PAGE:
Following the Rs 1 lakh crore worth of Q2 loss by telcos, the Centre had formed a Committee of Secretaries to look into relief package to the ailing sector.The recent adverse Supreme Court ruling asking the telecom companies to pay up outstanding to the Department of Telecommunications (DoT) within three months, coupled with the existing cumulative debt of Rs 7.5 lakh crore, has made the incumbents heavily leveraged. 
     
    Indian telecom operators owe the government nearly Rs 1.47 lakh crore in license fee (LF) and spectrum usage charges (SUC), the communications ministry told Parliament Wednesday. Of the total amount, license fee comes to Rs 92,642 crore as of July this year, while SUC comes to Rs 55,054 crore as of October end this year.
     
    Disclaimer: Information, facts or opinions expressed in this news article are presented as sourced from IANS and do not reflect views of Moneylife and hence Moneylife is not responsible or liable for the same. As a source and news provider, IANS is responsible for accuracy, completeness, suitability and validity of any information in this article.
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    RBI Finally Dismisses DHFL Board, to Initiate Insolvency Proceedings
    The Reserve Bank of India (RBI) has decided to supersede the board of directors of Dewan Housing Finance Corp Ltd (DHFL) due to governance concerns and defaults by DHFL.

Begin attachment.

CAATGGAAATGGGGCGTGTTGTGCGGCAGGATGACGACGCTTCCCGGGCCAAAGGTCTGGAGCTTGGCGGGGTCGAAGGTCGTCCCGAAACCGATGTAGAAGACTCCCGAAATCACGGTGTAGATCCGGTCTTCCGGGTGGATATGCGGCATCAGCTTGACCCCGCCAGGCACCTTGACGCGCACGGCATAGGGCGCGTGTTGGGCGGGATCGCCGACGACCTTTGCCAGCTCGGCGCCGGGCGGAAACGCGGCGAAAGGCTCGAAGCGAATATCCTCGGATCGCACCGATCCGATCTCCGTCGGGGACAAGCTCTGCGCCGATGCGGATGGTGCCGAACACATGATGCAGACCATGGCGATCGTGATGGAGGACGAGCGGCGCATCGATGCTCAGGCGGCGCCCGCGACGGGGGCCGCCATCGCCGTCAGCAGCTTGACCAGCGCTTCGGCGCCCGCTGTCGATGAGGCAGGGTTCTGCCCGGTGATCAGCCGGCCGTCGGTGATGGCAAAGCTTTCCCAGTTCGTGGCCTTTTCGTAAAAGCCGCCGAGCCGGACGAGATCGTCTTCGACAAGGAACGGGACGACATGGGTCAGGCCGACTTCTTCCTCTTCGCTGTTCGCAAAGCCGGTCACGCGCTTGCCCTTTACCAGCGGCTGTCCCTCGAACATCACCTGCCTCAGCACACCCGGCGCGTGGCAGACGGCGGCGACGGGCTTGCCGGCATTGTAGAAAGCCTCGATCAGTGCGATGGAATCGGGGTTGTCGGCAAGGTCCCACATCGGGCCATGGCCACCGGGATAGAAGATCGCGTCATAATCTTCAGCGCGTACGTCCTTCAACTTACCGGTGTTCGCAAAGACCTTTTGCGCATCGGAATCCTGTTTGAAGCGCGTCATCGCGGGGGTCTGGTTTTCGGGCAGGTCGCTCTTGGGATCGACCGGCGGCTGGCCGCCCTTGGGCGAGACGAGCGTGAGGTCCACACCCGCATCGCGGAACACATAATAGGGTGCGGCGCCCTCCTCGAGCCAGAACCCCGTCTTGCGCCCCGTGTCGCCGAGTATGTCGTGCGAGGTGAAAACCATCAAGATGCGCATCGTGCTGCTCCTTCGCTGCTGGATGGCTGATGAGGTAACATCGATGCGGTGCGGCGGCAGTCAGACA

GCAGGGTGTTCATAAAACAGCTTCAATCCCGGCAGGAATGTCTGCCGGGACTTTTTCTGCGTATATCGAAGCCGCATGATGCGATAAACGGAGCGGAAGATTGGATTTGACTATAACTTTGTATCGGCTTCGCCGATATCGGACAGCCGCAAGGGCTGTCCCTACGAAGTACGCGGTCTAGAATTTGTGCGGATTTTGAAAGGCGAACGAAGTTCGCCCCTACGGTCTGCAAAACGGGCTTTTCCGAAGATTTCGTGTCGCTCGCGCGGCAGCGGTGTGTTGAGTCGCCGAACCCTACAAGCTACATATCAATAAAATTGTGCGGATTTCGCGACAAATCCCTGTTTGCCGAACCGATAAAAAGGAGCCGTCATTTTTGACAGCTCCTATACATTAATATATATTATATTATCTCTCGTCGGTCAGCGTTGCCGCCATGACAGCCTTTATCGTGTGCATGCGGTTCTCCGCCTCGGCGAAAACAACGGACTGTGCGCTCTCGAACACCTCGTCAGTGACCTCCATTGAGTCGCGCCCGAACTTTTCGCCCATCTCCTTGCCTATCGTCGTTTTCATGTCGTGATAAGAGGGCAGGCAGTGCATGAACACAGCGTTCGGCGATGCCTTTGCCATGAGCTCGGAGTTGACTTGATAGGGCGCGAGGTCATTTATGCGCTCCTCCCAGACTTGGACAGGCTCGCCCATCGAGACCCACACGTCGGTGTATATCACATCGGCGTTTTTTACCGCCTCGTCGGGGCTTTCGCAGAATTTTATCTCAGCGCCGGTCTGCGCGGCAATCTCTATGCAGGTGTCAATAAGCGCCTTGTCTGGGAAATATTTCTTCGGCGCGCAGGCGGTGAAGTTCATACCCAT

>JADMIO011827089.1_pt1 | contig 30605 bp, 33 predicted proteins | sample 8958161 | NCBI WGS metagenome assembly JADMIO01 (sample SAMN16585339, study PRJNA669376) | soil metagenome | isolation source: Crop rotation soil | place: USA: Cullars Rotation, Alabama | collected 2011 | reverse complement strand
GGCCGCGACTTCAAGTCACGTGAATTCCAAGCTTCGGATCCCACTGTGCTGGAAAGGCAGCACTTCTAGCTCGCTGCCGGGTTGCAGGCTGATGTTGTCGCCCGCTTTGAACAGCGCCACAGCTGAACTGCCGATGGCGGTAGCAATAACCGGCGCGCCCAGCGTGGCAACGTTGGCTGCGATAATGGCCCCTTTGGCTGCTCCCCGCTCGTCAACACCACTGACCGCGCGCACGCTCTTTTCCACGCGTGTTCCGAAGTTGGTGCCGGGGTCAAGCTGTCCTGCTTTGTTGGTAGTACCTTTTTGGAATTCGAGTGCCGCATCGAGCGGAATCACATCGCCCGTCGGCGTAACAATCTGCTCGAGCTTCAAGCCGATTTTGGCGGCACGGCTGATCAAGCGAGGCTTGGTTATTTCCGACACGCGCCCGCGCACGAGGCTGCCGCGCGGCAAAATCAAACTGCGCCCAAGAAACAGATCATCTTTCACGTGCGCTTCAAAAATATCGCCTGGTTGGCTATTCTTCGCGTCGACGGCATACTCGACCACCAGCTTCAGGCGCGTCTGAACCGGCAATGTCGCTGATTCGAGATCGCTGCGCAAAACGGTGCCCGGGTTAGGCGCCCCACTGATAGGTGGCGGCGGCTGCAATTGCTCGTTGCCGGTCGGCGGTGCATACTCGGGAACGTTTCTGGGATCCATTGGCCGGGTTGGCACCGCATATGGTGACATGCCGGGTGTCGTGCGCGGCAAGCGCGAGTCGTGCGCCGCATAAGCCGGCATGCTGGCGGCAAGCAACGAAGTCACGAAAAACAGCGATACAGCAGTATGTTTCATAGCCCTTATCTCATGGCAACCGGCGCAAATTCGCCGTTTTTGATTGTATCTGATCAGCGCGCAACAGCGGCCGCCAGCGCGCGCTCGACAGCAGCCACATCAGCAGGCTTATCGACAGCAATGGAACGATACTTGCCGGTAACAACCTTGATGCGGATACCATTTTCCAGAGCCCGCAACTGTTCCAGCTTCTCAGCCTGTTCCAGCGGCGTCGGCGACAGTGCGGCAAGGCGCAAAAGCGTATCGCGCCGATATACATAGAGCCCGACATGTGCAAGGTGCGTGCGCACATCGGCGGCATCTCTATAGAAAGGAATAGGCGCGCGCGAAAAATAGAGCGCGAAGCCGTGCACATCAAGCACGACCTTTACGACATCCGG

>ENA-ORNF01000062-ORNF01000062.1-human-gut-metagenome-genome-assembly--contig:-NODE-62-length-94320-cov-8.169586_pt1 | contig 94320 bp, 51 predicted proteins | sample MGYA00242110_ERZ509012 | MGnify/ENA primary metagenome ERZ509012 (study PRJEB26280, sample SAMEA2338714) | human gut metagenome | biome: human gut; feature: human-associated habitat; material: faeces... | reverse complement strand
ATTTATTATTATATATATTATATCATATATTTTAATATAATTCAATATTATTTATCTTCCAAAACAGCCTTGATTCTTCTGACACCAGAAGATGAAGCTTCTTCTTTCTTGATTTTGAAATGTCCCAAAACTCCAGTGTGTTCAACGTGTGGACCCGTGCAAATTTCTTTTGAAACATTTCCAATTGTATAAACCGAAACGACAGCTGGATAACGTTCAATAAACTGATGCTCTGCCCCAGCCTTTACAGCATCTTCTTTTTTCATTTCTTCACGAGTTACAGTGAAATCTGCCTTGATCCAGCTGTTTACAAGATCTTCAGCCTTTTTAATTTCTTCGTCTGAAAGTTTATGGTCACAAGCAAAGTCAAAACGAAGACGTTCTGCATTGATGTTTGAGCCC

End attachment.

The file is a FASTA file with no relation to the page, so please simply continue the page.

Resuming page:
"The Reserve Bank also intends to shortly initiate the process of resolution of the company under the Insolvency and Bankruptcy (Insolvency and Liquidation Proceedings of Financial Service Providers and Application to Adjudicating Authority) Rules, 2019 and would also apply to the National Company Law Tribunal (NCLT) for appointing the administrator as the insolvency resolution professional," the central bank says in a release.
     
    RBI also appointed R Subramaniakumar, former managing director (MD) and chief executive (CEO) of Indian Overseas Bank as administrator on DHFL.
     
    DHFL has been tottering and has faced allegations of large-scale loot for over 10 months now. In December 2018, Moneylife wrote about how loans to promoters and poor disclosure were used to boost net worth and valuation. 
     
    Last month, the Registrar of Companies' (RoC) regional office in Mumbai had recommended action by the Serious Fraud Investigation Office (SFIO) against DHFL in its report to the ministry of corporate affairs (MCA).
     
    DHFL, a non-banking finance company (NBFC), had earlier said it was working on a debt resolution plan with lenders to protect the interests of its stakeholders.
     
    As of 6 July 2019, DHFL had a total debt of about Rs1 lakh crore, in which banks have an exposure of Rs38,342 crore.